LETTERS TO THE EDITOR: Remembrance, schools, support for the QCT
I was just thinking about how important the QCT is in its role of chronicling our community. I was also thinking how valuable you and Peter [Black] and Ruby [Pratka] are in particular and how lucky we are to have you.
Of late, I especially appreciated the article on the new school, the tribute to Larry Hodgson and Peter’s article on medically assisted dying, each very informative and well written.
Thanks to everyone at the QCT for being there. Long live the QCT!
In its brief submitted on Oct. 24 to the Senate Stand- ing Committee on Official Languages studying Bill C-13, the Quebec English School Boards Association (QESBA) paints a doom-and-gloom picture of our public school system.
The organization asks that the English minority-lan- guage community of Quebec receive “the same recogni- tion, respect, and support” as the French minority-language community in the rest of Canada.
QESBA adds: “The need to support the Quebec minority-language education system is clear.”
No, it is not. Besides asking for more direct funding for the system, it is difficult to discern exactly what else the association wants.
There is mention of a land- mark decision by the Supreme Court of Canada – Mahé v. Alberta (1990) – when the Court wrote that minority- language representatives should have exclusive authority on decisions relating to “expenditures of funds provided for instruction and facilities.”
The group then complains that Constitutional rights to control and manage the school system are often in contradiction with the position of the Government of Quebec.
Of course, there is disagreement. QESBA is stuck on a decision made in 1990 concerning another province. Meanwhile, governments evolve; this is Quebec 2022. Besides, education is a provincial matter.
Consider the three articles in the Nov. 2 QCT issue concerning new schools. The piece “Parents have questions, but like new merged high school plan” concludes with CQSB chair Stephen Burke thanking CAQ Premier François Legault for the new high school.
“Our kids deserve it,” he said. Indeed, they do.
I was going up Grande Allée with my sons on a sunny afternoon and as usual one of the boys was intrigued by the number of statues, busts and monuments one encounters on the way from the Parc de l’Esplanade to Place George-V, not to mention elsewhere in our beautiful city. Indeed, one crosses the likes of a Russian writer, an Indochinese philosopher, a Boer War volunteer, Churchill, Roosevelt, Gandhi, Garneau, Papineau, Duplessis, even Confucius (!) who greets us just short of Place George-V, where monuments take on a military flavour, such as the one to the Royal 22e Régiment, the Voltigeurs, and even one that has been recently placed there on the instigation of two Quebec radio stations.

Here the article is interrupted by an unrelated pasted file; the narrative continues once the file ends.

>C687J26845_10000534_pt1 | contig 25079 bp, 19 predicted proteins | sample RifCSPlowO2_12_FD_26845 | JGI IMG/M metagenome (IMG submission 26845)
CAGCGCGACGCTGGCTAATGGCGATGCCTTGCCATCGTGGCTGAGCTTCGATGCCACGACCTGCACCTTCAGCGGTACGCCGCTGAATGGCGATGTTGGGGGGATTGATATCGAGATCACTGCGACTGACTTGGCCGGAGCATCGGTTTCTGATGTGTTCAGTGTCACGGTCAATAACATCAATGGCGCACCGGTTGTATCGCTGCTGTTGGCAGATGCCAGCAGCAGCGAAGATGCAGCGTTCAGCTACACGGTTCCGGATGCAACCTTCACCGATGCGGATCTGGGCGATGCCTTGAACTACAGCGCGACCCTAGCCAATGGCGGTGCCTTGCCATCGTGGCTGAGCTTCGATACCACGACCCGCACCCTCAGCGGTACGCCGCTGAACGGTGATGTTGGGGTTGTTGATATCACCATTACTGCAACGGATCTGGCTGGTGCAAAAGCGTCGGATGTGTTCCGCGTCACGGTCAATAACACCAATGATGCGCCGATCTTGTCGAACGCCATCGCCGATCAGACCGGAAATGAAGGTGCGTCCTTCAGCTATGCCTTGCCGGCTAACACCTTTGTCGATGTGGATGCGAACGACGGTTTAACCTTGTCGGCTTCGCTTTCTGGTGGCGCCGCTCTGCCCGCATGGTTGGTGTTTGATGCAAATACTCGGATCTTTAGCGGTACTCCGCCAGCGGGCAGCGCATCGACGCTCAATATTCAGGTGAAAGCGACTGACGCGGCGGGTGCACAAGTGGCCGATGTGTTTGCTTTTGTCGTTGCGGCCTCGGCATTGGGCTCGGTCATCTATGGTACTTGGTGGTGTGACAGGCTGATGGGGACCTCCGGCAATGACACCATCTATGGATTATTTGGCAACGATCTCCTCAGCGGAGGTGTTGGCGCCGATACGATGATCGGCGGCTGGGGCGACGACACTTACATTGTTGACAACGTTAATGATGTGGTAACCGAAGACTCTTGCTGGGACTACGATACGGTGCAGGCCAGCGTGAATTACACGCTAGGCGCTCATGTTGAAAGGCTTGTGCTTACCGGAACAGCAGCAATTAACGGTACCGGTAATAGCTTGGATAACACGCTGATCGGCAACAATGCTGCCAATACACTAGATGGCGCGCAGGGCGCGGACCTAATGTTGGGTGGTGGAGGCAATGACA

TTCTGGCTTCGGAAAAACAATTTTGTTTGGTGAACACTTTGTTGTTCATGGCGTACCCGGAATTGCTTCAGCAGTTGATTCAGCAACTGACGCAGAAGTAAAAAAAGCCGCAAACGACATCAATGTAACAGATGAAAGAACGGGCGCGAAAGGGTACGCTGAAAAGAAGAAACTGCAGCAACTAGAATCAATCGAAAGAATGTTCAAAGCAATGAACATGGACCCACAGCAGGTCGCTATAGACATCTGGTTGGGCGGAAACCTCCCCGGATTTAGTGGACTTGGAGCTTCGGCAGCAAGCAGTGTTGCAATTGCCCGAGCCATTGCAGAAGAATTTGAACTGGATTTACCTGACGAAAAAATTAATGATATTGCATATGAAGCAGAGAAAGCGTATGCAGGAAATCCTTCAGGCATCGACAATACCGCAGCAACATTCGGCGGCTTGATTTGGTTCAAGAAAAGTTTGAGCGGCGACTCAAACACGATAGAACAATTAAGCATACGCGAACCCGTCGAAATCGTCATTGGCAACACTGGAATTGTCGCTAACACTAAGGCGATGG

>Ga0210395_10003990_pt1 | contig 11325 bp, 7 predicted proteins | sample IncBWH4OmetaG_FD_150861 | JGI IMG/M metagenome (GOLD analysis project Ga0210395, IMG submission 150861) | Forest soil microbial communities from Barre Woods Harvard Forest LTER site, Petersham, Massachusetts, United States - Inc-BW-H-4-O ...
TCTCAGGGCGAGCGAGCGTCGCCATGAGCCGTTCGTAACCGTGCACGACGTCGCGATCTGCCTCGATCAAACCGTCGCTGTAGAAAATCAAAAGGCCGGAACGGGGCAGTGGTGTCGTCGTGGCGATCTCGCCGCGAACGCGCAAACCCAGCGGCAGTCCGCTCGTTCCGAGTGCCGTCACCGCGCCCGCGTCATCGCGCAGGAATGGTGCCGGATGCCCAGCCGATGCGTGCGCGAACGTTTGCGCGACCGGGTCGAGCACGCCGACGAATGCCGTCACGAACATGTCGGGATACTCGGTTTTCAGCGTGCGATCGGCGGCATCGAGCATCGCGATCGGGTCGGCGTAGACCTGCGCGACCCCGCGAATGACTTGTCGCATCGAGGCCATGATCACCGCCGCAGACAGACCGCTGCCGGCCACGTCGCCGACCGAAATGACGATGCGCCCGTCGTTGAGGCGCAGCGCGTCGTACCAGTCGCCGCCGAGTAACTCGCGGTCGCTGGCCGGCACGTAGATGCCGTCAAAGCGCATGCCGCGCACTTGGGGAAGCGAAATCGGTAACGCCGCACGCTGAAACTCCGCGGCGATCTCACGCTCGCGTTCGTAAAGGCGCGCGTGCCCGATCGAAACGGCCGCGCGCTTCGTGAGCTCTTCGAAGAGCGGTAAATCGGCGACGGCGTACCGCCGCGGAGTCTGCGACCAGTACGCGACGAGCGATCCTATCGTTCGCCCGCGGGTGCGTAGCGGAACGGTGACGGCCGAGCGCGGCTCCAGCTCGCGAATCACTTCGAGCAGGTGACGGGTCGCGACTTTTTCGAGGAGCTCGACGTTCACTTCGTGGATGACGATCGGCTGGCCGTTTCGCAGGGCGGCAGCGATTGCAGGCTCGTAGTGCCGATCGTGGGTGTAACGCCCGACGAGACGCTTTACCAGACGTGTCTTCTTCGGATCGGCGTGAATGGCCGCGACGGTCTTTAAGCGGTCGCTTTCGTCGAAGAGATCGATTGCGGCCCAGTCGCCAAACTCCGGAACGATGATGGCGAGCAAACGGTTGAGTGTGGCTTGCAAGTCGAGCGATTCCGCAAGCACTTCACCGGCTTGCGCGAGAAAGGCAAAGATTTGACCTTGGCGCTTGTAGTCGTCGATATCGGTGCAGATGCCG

Of course one expects to see monuments in a historic city like Quebec; not only does it give character to its public places, but it also brings questions from young people and forces adults to remember the history of their city, its institutions and the diversity of the people who made the city what it is today or who have represented it abroad.
As the boys were contemplating the names of some of our most recent casualties in Afghanistan at the monument to the Van Doos in front of the Grande Allée armoury, they asked if those soldiers had lived in the armoury just behind. I had to explain that the armoury was the home of the Voltigeurs, but also had been the home of another Quebec regiment who had left for the great adventure over 80 years ago. Indeed, The Royal Rifles of Canada was a Quebec City regi- ment, from which the sons of such families as the Addie, Bradley, Clarke, D’Avignon, Fitzpatrick, Hunt, Johnston, Kirouac, Leboutillier, MacMillan, Power, Price, Reid, Ross, Simons, Sommerville, Williams, Woodside, Young and so many others, had volunteered to serve their country abroad.
While we remember the casualties the nation has recently suffered in Afghanistan, in this year of the 81st anniversary of the sacrifice of many sons of Quebec families in Hong Kong (more numer- ous than all of our casualties in Afghanistan), I cannot but ask where is their memory preserved, so that the sons of my sons one day ask where they were from and why they went to the other side of the planet to die. If we can manage to have monuments to the likes of Gandhi, Confucius and others, why is the sacrifice of so many sons of Quebec not remembered through a monument of their own?